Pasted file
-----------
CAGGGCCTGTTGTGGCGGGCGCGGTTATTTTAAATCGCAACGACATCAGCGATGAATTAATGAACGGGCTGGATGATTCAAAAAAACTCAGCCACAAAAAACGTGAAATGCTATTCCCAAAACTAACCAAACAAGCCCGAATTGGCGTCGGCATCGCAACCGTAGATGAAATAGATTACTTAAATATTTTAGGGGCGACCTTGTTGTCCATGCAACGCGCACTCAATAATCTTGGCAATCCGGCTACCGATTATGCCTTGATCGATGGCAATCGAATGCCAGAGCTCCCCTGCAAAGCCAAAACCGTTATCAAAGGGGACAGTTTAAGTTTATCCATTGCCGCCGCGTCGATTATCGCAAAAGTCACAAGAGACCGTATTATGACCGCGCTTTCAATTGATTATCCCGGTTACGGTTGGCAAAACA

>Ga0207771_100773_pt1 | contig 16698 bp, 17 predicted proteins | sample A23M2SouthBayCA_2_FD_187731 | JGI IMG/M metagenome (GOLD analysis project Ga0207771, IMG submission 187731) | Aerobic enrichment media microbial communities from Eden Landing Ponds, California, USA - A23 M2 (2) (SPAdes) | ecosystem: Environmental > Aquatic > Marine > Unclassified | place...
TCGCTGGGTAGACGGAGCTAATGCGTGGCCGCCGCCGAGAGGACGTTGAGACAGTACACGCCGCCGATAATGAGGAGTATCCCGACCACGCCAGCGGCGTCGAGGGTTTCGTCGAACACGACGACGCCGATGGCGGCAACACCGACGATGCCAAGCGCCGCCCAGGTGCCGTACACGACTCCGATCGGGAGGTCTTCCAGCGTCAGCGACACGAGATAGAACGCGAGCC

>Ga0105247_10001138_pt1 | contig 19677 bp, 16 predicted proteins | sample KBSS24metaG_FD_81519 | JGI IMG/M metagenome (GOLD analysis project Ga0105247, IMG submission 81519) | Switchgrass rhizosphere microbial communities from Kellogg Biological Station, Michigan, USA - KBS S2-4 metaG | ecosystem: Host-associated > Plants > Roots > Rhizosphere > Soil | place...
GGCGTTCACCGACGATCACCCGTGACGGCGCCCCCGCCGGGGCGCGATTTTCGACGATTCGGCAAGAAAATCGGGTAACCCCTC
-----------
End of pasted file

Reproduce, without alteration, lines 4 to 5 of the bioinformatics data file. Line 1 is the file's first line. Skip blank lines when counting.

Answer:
>Ga0105247_10001138_pt1 | contig 19677 bp, 16 predicted proteins | sample KBSS24metaG_FD_81519 | JGI IMG/M metagenome (GOLD analysis project Ga0105247, IMG submission 81519) | Switchgrass rhizosphere microbial communities from Kellogg Biological Station, Michigan, USA - KBS S2-4 metaG | ecosystem: Host-associated > Plants > Roots > Rhizosphere > Soil | place...
GGCGTTCACCGACGATCACCCGTGACGGCGCCCCCGCCGGGGCGCGATTTTCGACGATTCGGCAAGAAAATCGGGTAACCCCTC